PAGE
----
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Breast cancer is a disease in which certain cells in the breast become abnormal and multiply uncontrollably to form a tumor. Although breast cancer is much more common in women, this form of cancer can also develop in men. In both women and men, the most common form of breast cancer begins in cells lining the milk ducts (ductal cancer). In women, cancer can also develop in the glands that produce milk (lobular cancer). Most men have little or no lobular tissue, so lobular cancer in men is very rare.
In its early stages, breast cancer usually does not cause pain and may exhibit no noticeable symptoms. As the cancer progresses, signs and symptoms can include a lump or thickening in or near the breast; a change in the size or shape of the breast; nipple discharge, tenderness, or retraction (turning inward); and skin irritation, dimpling, or scaliness. However, these changes can occur as part of many different conditions. Having one or more of these symptoms does not mean that a person definitely has breast cancer.
In some cases, cancerous tumors can invade surrounding tissue and spread to other parts of the body. If breast cancer spreads, cancerous cells most often appear in the bones, liver, lungs, or brain. Tumors that begin at one site and then spread to other areas of the body are called metastatic cancers.
A small percentage of all breast cancers cluster in families. These cancers are described as hereditary and are associated with inherited gene mutations. Hereditary breast cancers tend to develop earlier in life than noninherited (sporadic) cases, and new (primary) tumors are more likely to develop in both breasts.
Breast cancer is the second most commonly diagnosed cancer in women. (Only skin cancer is more common.) About one in eight women in the United States will develop invasive breast cancer in her lifetime. Researchers estimate that more than 230,000 new cases of invasive breast cancer will be diagnosed in U.S. women in 2015.
Male breast cancer represents less than 1 percent of all breast cancer diagnoses. Scientists estimate that about 2,300 new cases of breast cancer will be diagnosed in men in 2015.
Particular gene mutations associated with breast cancer are more common among certain geographic or ethnic groups, such as people of Ashkenazi (central or eastern European) Jewish heritage and people of Norwegian, Icelandic, or Dutch ancestry.
Cancers occur when a buildup of mutations in critical genes—those that control cell growth and division or repair damaged DNA—allow cells to grow and divide uncontrollably to form a tumor. In most cases of breast cancer, these genetic changes are acquired during a person's lifetime and are present only in certain cells in the breast. These changes, which are called somatic mutations, are not inherited. Somatic mutations in many different genes have been found in breast cancer cells. Less commonly, gene mutations present in essentially all of the body's cells increase the risk of developing breast cancer. These genetic changes, which are classified as germline mutations, are usually inherited from a parent. In people with germline mutations, changes in other genes, together with environmental and lifestyle factors, also influence whether a person will develop breast cancer.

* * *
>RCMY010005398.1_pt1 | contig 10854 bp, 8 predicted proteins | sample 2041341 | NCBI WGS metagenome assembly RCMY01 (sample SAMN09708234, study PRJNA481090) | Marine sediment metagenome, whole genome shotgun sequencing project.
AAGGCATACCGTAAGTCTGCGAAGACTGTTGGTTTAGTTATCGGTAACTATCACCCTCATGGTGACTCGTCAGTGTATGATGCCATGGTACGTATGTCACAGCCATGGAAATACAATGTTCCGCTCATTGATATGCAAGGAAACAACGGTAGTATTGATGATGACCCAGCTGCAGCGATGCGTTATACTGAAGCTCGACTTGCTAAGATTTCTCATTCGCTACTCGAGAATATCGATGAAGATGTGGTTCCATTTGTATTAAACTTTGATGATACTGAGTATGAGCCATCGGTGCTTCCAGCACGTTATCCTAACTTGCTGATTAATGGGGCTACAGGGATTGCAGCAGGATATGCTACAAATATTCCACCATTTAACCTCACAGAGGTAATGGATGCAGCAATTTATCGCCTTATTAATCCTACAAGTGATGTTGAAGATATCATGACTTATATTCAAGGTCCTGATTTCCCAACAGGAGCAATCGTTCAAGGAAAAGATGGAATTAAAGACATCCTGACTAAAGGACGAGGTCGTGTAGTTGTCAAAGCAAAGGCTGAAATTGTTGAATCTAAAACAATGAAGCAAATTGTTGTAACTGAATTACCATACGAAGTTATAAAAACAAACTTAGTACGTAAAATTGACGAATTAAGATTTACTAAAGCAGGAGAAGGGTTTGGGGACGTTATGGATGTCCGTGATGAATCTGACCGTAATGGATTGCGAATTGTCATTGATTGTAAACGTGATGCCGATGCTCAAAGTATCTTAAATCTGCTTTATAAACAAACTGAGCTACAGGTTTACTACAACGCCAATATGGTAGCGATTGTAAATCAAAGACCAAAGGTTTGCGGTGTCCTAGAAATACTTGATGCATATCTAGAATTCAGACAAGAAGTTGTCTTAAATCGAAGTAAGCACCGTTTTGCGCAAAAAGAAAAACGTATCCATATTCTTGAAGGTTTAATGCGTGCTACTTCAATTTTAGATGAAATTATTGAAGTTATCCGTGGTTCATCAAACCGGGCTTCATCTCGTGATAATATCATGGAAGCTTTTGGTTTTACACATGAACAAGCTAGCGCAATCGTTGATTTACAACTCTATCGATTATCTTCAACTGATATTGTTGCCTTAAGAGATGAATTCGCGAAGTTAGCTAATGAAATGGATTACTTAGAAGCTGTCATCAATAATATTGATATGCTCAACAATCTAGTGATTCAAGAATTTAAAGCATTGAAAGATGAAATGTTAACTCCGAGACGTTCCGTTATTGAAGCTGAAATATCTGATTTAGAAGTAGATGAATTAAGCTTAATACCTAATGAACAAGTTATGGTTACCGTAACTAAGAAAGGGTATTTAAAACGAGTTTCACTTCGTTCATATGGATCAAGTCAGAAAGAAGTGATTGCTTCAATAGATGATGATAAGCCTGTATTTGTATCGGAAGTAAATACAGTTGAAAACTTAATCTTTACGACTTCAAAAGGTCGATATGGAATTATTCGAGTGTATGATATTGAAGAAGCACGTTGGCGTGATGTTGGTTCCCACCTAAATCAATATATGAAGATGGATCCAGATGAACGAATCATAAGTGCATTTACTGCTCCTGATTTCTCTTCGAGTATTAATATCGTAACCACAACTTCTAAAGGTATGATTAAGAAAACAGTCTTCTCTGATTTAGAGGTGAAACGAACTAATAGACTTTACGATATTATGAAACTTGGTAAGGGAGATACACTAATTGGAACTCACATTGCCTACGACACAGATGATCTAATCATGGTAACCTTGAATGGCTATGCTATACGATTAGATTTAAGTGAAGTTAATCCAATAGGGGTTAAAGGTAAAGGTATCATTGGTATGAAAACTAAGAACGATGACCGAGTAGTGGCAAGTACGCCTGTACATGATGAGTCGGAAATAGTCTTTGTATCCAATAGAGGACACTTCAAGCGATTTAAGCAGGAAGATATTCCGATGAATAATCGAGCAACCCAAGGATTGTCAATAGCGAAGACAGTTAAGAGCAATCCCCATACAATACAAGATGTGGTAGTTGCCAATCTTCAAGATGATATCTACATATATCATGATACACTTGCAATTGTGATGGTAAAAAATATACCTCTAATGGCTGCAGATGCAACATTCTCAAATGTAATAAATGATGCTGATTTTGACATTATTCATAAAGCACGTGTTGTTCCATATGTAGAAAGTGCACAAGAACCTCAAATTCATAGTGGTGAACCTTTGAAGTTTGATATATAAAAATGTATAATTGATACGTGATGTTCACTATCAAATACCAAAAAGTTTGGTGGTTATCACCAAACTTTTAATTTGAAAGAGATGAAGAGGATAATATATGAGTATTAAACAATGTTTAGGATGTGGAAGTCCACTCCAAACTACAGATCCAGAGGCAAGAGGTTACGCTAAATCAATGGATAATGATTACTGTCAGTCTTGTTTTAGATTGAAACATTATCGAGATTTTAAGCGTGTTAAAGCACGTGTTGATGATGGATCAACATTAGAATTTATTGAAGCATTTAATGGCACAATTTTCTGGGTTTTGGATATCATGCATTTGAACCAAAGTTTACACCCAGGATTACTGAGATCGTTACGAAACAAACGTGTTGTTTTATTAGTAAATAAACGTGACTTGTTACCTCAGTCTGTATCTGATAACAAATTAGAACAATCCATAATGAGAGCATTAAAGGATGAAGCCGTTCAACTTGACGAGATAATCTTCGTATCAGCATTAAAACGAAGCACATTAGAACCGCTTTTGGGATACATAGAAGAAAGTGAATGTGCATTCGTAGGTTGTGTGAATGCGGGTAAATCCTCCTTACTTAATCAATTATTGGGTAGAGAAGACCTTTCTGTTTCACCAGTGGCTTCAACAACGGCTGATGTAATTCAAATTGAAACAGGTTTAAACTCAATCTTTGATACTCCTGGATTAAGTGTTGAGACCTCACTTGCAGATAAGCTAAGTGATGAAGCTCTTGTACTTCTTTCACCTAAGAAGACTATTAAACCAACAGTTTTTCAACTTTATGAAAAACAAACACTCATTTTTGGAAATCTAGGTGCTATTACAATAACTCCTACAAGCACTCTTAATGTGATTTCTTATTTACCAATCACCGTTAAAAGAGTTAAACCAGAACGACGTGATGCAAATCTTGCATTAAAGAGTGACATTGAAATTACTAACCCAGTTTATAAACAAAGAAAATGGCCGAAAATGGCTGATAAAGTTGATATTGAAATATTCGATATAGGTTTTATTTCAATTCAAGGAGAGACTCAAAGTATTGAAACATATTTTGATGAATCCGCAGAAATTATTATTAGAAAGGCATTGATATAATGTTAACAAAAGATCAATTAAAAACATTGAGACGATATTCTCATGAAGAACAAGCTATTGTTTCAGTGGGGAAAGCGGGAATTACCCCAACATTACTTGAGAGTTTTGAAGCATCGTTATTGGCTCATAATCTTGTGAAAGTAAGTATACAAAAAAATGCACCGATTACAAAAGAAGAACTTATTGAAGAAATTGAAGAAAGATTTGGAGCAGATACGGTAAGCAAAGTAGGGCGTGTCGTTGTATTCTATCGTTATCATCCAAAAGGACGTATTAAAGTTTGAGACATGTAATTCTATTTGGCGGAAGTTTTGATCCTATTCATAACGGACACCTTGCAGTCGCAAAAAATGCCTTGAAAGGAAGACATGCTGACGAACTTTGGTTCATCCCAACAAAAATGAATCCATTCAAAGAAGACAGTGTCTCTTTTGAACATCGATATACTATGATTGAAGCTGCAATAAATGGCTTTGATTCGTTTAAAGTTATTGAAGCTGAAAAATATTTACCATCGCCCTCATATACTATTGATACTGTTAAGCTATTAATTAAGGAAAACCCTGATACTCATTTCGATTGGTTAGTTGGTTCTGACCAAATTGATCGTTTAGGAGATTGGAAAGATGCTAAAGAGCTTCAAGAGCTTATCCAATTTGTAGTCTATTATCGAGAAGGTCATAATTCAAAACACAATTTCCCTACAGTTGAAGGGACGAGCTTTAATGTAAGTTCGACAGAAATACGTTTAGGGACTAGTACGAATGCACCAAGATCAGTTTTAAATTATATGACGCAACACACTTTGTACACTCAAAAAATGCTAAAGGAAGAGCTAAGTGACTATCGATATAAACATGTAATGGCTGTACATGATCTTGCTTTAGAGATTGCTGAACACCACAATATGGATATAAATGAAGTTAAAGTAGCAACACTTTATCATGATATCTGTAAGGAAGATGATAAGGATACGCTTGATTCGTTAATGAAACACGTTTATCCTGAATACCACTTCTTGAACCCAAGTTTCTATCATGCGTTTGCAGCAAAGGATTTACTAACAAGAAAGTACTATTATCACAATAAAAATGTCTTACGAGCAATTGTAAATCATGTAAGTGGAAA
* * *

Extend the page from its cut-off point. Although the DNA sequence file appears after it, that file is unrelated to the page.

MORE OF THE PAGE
Some breast cancers that cluster in families are associated with inherited mutations in particular genes, such as BRCA1 or BRCA2. These genes are described as "high penetrance" because they are associated with a high risk of developing breast cancer, ovarian cancer, and several other types of cancer in women who have mutations. Men with mutations in these genes also have an increased risk of developing several forms of cancer, including breast cancer. The proteins produced from the BRCA1 and BRCA2 genes are involved in fixing damaged DNA, which helps to maintain the stability of a cell's genetic information. They are described as tumor suppressors because they help keep cells from growing and dividing too fast or in an uncontrolled way. Mutations in these genes impair DNA repair, allowing potentially damaging mutations to persist in DNA. As these defects accumulate, they can trigger cells to grow and divide without control or order to form a tumor.
A significantly increased risk of breast cancer is also a feature of several rare genetic syndromes. These include Cowden syndrome, which is most often caused by mutations in the PTEN gene; hereditary diffuse gastric cancer, which results from mutations in the CDH1 gene; Li-Fraumeni syndrome, which is usually caused by mutations in the TP53 gene; and Peutz-Jeghers syndrome, which typically results from mutations in the STK11 gene. The proteins produced from these genes act as tumor suppressors. Mutations in any of these genes can allow cells to grow and divide unchecked, leading to the development of a cancerous tumor. Like BRCA1 and BRCA2, these genes are considered "high penetrance" because mutations greatly increase a person's chance of developing cancer. In addition to breast cancer, mutations in these genes increase the risk of several other types of cancer over a person's lifetime. Some of the conditions also include other signs and symptoms, such as the growth of noncancerous (benign) tumors.